It’s been a couple weeks since field day (FD) and I finally got around to writing something about my experience. For the past 4 years I’ve been doing field day with one of the local ham clubs. My first year I was a digital station and then for the past 3 years I’ve been the 40M SSB station in a 5 (or) 6A setup. The HCRA puts on an impressive field day with 50′ portable towers, beams and wire antennas. It’s amazing to see a lot of the area hams come together and work for this one weekend. It’s something that I look forward to doing every year since before I was ever licensed.
In my first year running the 40M SSB station, I treated it like a contest even though it’s not really a contest. After looking back it, I treated some people very poorly because either they weren’t making contacts fast enough, calling long when there was a pileup and other things. Field day is meant to attract people to operating, not scare them away. So for the past couple of years, I made sure that other people got to operate with as little pressure as possible. It’s about having fun and not the rates of contact. The only time I would jump on the air is if there was no operators available and only then would I try to beat any personal goals.
This year was much better and felt that it was one of the best field days I’ve been a part of. Everyone seemed to leave happy and one potential ham had a great time racking up over 100 contacts. He went from being almost afraid and hesitant, to running on a frequency and holding his own.
The Icing on the cake however was making contact with the ISS. During field day Astronaut Gregory Weiseman (KF5LKT) was using the NA1SS callsign making contacts on 2M. The first pass of the ISS was approx 20M into field day. Kiley (K2KHA) managed to make contact with the ISS using the club call but we were informed that the contact didn’t count for as a SAT contact for field day so on the next pass we we’re going to line up and use our own callsigns. I lost track of time and was on the air when the next pass came. I looked up and saw people making contact so I jumped out of my seat and ran over.
Here I am making contact with the ISS.
(Credit to: Matt Williams, W2MDW)
You can see that I am still in field day mode and didn’t understand how Sat/ISS contacts are made but it still counts. We all lined up to make contact before the pass was lost.
Even though Field Day (FD) is weeks away, the planning of it gets me excited knowing that it’s near. Field day is the basically the main reason why I got my license. During my CB days, someone brought me to a field day hosted by the MTARA (Mount Tom Amateur Radio Assn.) on top of Mount Tom around 1995. I recall being on 14mhz using a Kenwood TS-440 and was making contacts all around the country. Compared to CB I was amazed about the contacts I was making considering I would never hear the stations, let alone make contact with them on CB. Field day was the kick in the ass to get my license and pretty much put CB behind me.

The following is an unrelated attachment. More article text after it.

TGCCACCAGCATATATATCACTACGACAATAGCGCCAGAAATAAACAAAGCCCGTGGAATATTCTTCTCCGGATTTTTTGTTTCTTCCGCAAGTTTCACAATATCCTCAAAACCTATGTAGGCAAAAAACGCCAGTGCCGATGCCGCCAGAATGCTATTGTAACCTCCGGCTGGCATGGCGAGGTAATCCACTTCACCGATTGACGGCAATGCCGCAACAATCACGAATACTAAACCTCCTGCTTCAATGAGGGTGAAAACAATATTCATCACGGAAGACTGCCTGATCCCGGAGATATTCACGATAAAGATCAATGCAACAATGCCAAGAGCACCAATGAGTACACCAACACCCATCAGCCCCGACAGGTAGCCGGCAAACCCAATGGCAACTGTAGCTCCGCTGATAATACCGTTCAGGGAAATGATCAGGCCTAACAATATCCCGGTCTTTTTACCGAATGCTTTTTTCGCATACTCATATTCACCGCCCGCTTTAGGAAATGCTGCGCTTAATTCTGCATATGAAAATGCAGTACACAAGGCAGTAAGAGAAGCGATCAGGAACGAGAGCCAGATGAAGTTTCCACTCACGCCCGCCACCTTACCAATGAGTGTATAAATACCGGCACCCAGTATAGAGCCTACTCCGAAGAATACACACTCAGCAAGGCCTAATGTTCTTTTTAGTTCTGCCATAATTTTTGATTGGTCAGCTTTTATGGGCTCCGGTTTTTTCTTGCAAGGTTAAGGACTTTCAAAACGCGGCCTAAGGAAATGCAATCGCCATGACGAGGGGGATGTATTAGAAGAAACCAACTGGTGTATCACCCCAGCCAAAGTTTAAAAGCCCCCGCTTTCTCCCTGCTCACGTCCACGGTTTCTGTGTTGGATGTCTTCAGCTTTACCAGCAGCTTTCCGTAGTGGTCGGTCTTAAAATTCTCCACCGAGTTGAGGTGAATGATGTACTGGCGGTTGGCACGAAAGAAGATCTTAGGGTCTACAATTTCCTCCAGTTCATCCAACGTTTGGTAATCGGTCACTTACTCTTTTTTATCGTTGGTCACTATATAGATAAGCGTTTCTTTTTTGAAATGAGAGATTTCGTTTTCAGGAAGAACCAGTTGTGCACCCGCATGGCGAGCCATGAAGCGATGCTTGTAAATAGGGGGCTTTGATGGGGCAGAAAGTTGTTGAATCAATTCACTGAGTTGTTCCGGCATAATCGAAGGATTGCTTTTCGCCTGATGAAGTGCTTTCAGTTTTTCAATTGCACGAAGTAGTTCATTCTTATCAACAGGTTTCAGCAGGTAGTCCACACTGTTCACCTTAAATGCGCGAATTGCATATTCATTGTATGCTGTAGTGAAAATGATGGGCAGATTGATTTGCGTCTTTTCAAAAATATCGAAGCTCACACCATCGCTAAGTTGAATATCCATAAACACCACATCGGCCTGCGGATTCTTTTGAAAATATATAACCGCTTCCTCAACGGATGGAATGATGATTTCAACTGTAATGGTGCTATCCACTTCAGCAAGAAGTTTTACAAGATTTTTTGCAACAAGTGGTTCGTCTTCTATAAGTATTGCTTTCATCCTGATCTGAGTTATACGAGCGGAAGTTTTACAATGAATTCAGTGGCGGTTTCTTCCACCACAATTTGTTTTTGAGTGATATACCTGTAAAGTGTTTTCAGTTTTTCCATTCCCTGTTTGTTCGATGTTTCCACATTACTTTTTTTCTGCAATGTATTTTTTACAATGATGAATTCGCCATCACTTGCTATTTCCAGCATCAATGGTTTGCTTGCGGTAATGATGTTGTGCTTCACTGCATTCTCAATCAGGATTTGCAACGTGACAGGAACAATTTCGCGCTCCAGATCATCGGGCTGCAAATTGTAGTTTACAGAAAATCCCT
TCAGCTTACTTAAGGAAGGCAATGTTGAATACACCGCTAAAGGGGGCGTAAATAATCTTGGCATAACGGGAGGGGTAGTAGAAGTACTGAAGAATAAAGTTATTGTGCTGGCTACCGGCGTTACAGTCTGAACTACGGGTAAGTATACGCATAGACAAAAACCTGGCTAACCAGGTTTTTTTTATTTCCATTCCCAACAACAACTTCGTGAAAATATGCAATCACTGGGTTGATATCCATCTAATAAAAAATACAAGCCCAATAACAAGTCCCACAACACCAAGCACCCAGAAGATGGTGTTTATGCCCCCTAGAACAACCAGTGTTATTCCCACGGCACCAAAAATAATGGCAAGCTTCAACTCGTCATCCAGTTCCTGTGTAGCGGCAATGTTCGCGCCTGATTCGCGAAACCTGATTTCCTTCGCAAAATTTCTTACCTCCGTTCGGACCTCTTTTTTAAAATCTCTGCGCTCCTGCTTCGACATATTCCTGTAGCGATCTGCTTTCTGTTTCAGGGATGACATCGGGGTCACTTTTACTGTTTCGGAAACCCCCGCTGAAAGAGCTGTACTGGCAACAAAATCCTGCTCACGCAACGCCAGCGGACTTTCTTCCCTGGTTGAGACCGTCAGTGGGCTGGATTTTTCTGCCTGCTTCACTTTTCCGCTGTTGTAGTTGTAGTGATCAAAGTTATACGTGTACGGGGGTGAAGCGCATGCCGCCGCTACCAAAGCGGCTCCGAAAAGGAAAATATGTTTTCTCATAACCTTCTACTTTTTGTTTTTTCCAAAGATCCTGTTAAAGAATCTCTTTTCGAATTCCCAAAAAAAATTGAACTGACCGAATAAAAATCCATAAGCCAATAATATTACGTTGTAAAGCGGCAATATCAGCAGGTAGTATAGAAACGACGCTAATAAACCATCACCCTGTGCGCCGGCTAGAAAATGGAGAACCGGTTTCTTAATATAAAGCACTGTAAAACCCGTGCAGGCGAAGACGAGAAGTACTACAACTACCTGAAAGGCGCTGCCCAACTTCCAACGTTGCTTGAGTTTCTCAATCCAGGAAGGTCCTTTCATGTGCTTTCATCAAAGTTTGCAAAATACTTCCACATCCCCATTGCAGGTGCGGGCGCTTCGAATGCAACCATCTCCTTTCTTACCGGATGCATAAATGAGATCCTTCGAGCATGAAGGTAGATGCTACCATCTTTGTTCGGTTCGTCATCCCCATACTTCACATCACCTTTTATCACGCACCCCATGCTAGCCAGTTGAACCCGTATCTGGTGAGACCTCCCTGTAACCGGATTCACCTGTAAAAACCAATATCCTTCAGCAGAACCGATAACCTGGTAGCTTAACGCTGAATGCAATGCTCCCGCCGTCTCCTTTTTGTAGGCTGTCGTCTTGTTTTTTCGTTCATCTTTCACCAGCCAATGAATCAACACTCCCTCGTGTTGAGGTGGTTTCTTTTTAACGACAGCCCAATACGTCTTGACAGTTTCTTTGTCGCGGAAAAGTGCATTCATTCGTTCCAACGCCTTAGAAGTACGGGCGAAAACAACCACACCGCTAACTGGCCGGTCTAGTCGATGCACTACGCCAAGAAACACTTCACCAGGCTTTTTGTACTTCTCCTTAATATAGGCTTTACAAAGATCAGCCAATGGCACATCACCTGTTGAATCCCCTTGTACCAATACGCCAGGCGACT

For those who don’t know what Field Day is, I would check out this website that would explain it in more detail then I could. It’s a emergency preparedness exercise where operators try to contact with as many other operators as possible. Even though you don’t have to, it’s encouraged that you bring your gear and communicate from a field, hence “Field” Day. A lot of local Amatuer Radio Clubs put on events related to FD to have fun and also promote Amateur Radio to the general public at the same time.
Last year I participated in Field Day with the Hampden County Amateur Radio Association running the digital station.
This year I will be running SSB on 40M (7mhz) with the HCRA again at Dufresne Park in Granby MA. If you are in the area. You should stop by and check it out. Go Here for more information
This year I participated in Field Day with the Hampden County Radio Association. Instead of dropping by a site and using their equipment, I decided to offer up my equipment for use as the “HF DIGITAL” station. Other than a couple of software issues, the Digital station was a success with over 170 contacts.
I will be participating in Field Day this year with the folks from the Hampden County Radio Assocation ( HCRA ). I’m excited because I will be using my FT-950 as the site’s HF Digital station (Mostly PSK, RTTY). So if you live or will be in the Western Mass area on the 25th and 26th of June and want to see Field Day up close, we’re going to be at Dufresne Recreation Area in Granby, Massachusetts. All are welcomed, licensed or not. Please visit the Field Day page on HCRA’s website. Also check out pictures and data from prior years
For those who don’t know about Field Day, It’s basically an event that takes place on the 4th weekend of June to test emergency communications and it’s deployment. Over 30,000 operators across US try to communicate with as many other field day operators as possible. Points are awarded to operators and/or clubs that make contacts and perform other tasks that would allow for more points ( For example: media coverage, getting Non Hams on the air [GOTA], Copying/fowarding messages). Some Hams treat this as contest even though the ARRL considers it an exercise. Whatever the case may be, it’s really fun and it can get you out of the house.
I’ve participated in Field Day multiple times at multiple hosts over the years. I’ve had a Digital setup back in 2004 and had a blast. I recall being very busy using digital back then, I hope that it’s even more popular this year compared to 2004 and hope to be more busy making contacts all over HF.
What: ARRL Field Day Hosted By the Hampden County Radios Association
When: Saturday, June 25th, at 14:00 (2pm), untill Sunday, June 26th
Where: Dufresne Recreation Area, Granby MA, 01033
Why: Because it’s fun, social and you get to operate all different type of equipment.